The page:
As regard political parties Ed Davey & many Liberals are basically the Green Party anyway
- What happened is that the Green Religion spread out into all the parties ..but now it is retreating back into it's own party taking members with it I guess. But it's losing power as parties who adopt unrealistic Green policies are getting kicked at the ballot box

Nov 22, 2014 at 10:25 AM | Registered Commenterstewgreen

Now that significant renewable energy schemes in UK & Germany are online, the public can now see that their power supply is more unreliable and more expensive, not less, by following green energy policies and this realisation is changing people's minds.

Nov 22, 2014 at 10:28 AM | Unregistered CommenterColin Wernham

Isn't the green party actually growing at the moment

Nov 22, 2014 at 10:30 AM | Unregistered CommenterRob

Showing LibLabCon the door ought to do the trick, its a political problem requiring political change, and that change is on the way !

Nov 22, 2014 at 10:43 AM | Unregistered Commenterc777

stewgreen - 260,000 green signatures out of a total population of 60m+ just shows what a vocal minority they are. I expect many of those are probably 16-18 year olds who are agitating for a vote now too (as in the Scottish ref).

Having recently undertaken a post-grad course, I can vouch for the extent of the green/CAGW tentacles in universities, funded through EU and government grants. Local councils have had to pick up the green/CAGW baton under diktat from the government and are quite happy to take EU funding for whatever project is going as it keeps more people employed and brings in yet more grant funding. It will take years to unravel, and as long as these grants are available it won't be those types of useless services that local councils will be chopping when other funding diminishes. The stresses and strains in local government are children and adult services where costs and demand is rising. Strangely, at this time, the climate change officers are keeping their heads down, but if the subject is ever raised they are applauded because of the extra funding they pull in, even if it is ring-fenced for climate change projects.

Nov 22, 2014 at 10:59 AM | Unregistered CommenterGrumpy

Some green philosophy is good and right, some was right but has been taken to extremes and some is just corrupt. Thus for example: anti-pollution, not excessive consumption, the Hockey Stick respectively. We shouldn't just accuse greens of being troughers (although many are the loony left these days).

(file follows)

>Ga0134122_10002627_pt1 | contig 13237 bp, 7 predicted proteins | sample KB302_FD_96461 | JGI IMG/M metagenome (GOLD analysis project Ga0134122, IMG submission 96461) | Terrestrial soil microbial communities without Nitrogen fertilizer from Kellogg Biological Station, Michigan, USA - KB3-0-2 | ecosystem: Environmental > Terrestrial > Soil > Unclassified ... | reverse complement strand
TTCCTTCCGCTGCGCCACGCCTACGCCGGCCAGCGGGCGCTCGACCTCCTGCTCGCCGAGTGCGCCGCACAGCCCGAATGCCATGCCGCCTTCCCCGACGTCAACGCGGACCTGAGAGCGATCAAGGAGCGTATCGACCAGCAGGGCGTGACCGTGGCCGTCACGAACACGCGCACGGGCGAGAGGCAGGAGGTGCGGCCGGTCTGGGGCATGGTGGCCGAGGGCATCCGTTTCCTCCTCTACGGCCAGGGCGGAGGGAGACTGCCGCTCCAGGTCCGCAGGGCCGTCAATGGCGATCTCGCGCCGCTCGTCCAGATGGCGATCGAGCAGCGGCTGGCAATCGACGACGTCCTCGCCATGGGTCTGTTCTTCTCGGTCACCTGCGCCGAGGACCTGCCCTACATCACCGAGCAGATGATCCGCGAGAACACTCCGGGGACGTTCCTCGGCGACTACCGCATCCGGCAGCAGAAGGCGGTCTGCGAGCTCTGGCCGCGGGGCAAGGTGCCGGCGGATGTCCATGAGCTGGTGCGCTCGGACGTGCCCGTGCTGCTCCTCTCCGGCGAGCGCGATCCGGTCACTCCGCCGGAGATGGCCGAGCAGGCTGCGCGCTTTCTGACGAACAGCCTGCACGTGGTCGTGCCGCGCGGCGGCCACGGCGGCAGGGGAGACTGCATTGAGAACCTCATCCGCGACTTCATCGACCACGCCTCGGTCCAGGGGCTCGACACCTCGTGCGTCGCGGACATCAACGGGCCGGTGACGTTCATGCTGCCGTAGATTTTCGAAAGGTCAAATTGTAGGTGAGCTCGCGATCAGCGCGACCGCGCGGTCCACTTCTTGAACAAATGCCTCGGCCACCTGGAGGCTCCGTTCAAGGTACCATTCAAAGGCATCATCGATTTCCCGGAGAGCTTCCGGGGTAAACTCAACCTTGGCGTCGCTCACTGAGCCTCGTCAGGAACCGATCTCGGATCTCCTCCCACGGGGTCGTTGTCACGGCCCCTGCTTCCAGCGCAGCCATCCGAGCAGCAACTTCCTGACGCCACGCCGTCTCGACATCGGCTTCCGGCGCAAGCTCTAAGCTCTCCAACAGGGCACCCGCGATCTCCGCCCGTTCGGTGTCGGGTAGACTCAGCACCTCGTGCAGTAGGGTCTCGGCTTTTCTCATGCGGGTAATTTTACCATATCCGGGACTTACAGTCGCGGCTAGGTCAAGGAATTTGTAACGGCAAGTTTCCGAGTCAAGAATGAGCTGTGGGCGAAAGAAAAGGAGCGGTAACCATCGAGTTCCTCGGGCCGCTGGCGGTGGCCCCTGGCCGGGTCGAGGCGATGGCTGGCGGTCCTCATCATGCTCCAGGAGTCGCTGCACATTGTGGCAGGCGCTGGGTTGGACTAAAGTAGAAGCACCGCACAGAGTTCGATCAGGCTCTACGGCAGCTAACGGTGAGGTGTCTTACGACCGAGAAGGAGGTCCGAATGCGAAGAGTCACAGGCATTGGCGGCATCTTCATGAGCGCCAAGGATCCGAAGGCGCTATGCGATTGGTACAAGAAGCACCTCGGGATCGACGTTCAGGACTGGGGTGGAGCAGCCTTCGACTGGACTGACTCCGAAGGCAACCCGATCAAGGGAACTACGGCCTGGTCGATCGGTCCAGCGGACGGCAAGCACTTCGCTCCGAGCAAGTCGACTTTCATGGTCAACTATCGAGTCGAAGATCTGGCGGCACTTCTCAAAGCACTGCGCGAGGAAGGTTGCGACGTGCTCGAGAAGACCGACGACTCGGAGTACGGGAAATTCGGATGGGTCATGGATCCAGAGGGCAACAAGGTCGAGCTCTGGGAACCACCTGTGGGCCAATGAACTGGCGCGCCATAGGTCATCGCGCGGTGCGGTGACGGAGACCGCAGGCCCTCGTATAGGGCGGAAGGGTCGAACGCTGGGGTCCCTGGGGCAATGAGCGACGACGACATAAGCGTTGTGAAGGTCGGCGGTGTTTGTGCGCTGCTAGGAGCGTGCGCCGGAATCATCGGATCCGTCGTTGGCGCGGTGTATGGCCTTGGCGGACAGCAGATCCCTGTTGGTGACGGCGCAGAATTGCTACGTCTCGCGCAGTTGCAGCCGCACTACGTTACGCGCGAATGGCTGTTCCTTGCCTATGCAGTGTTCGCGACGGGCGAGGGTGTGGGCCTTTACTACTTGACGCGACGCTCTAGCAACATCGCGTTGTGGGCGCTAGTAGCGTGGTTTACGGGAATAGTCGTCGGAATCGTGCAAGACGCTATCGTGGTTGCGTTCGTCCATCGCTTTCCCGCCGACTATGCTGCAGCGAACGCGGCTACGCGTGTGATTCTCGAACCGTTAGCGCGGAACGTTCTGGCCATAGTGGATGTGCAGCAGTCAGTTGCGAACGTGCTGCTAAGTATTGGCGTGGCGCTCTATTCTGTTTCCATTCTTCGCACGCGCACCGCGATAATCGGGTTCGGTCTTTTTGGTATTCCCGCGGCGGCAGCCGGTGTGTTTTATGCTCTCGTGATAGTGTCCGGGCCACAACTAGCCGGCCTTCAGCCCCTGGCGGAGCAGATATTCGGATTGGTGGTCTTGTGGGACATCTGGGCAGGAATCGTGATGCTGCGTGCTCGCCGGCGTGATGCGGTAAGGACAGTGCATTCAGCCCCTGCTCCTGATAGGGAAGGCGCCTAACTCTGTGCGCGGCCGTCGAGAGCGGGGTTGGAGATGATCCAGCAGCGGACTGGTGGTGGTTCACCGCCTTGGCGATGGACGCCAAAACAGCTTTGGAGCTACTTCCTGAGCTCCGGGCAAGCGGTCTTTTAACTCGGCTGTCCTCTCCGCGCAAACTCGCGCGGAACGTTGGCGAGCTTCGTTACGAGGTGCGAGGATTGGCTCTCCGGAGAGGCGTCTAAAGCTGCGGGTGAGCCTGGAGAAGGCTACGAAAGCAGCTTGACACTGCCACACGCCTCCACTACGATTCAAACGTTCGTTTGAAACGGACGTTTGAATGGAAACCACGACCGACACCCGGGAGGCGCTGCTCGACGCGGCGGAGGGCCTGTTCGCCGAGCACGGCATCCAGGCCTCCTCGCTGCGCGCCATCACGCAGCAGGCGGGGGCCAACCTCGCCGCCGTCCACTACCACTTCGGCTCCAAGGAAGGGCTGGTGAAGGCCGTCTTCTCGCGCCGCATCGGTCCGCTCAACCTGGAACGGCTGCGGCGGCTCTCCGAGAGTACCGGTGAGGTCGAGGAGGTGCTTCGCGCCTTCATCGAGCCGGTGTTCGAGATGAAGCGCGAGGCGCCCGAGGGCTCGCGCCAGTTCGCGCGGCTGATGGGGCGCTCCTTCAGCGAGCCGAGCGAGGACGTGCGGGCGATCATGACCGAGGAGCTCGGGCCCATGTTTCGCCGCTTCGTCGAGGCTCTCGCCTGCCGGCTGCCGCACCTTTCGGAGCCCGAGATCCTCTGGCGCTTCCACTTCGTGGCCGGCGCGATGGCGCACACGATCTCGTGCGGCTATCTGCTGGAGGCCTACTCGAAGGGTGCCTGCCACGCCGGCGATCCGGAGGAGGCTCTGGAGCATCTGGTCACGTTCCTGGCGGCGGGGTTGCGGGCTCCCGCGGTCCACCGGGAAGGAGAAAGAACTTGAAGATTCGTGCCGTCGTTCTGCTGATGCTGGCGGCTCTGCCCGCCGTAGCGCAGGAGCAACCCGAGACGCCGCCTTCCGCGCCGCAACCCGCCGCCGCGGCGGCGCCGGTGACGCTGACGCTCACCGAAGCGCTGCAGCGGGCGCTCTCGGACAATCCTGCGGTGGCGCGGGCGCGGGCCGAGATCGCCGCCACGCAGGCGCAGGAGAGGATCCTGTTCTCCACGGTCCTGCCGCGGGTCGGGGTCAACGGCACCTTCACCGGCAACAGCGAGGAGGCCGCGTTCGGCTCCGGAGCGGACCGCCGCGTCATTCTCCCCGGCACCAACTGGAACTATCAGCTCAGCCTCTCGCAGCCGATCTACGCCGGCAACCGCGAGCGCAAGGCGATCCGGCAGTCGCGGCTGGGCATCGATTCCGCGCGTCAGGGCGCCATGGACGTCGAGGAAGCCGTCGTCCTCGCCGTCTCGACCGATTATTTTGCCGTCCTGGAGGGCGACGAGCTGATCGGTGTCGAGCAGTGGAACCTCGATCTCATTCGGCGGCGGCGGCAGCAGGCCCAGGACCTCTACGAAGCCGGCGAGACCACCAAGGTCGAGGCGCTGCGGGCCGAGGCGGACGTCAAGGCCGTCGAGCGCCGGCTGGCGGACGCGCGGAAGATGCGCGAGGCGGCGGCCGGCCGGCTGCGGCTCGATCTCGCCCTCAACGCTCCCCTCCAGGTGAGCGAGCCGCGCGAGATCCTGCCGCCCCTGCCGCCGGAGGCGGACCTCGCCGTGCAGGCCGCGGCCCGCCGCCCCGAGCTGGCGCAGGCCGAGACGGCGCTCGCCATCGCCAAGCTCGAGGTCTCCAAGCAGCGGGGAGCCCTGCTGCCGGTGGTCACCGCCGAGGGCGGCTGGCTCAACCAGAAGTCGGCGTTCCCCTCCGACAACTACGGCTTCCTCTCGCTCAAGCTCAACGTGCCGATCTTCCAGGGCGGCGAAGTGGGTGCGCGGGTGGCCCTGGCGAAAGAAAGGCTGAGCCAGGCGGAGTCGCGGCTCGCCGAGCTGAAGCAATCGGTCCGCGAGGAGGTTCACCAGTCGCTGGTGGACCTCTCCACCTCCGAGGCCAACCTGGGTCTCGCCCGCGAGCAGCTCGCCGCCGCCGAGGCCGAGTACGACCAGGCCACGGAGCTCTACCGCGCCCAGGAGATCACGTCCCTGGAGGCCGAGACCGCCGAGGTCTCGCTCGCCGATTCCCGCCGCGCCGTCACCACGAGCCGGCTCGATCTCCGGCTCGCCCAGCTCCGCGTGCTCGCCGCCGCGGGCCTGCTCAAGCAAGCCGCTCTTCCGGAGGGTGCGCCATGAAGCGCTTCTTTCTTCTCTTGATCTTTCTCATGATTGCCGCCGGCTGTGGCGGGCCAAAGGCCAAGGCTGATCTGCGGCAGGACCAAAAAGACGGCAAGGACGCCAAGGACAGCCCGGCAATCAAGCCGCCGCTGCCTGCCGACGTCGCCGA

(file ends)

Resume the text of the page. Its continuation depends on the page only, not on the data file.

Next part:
Nov 22, 2014 at 11:00 AM | Unregistered Commentermike fowle

I think we will see a continuation of the status quo for some time with token gestures to green policies. In the background we may find the green taxes minimalized to try and woo voters ahead of next May's elections. But, as we saw recently with Cameron's big donation to the new Green fund of twice what Oxfam thought reasonable, that he is still far to generous with our money.

Nov 22, 2014 at 11:09 AM | Unregistered CommenterDerek

If patriotism is the last refuge of the scoundrel, then environmentalism is the first... - Anon.

Nov 22, 2014 at 11:11 AM | Unregistered CommenterManniac

No matter what evidence is placed in front of people like Lord Deben, Tim yeo and Ed davey, they simply will ignore it.

There are many people in both Houses of Parliament who make significant amounts of money from the CAGW scare meme, so this will continue.

The disillusioned LibDems are joining the Greens in significant numbers and since the Greens are largely full of loons like Caroline Lucas, things may even get worse.

Also given the huge amount of money WWF, Greenpeace, etc get from donors, why would facts get in their money grabbing ways.

The universities and institutions will merely reword the scare story in order for the gravey train the continue: Myles Allen will ask for millions to model the "increase" in rain; the MET Office will say their computers (before they get their new one) are not powerful enough because climate is more chaotic than they thought, etc...etc.... blah, blah we are all doomed!!!!!!!!!!!!!!!

Too many pies and too many fimgers to stop this gravey train.

Nov 22, 2014 at 11:16 AM | Unregistered CommenterCharmingQuark

The Left never "retreats". They are always attacking and suffer "setbacks". If they ever retreated, they would fill the dust bin of history and join T-Rex.

Nov 22, 2014 at 11:37 AM | Unregistered Commentercedarhill

Definitely not over. Wishful thinking. The spin, goalpost-moving and history-rewriting will continue, helped by the likes of Harrabin, Mooney, Black, Ward. What charmingquark says.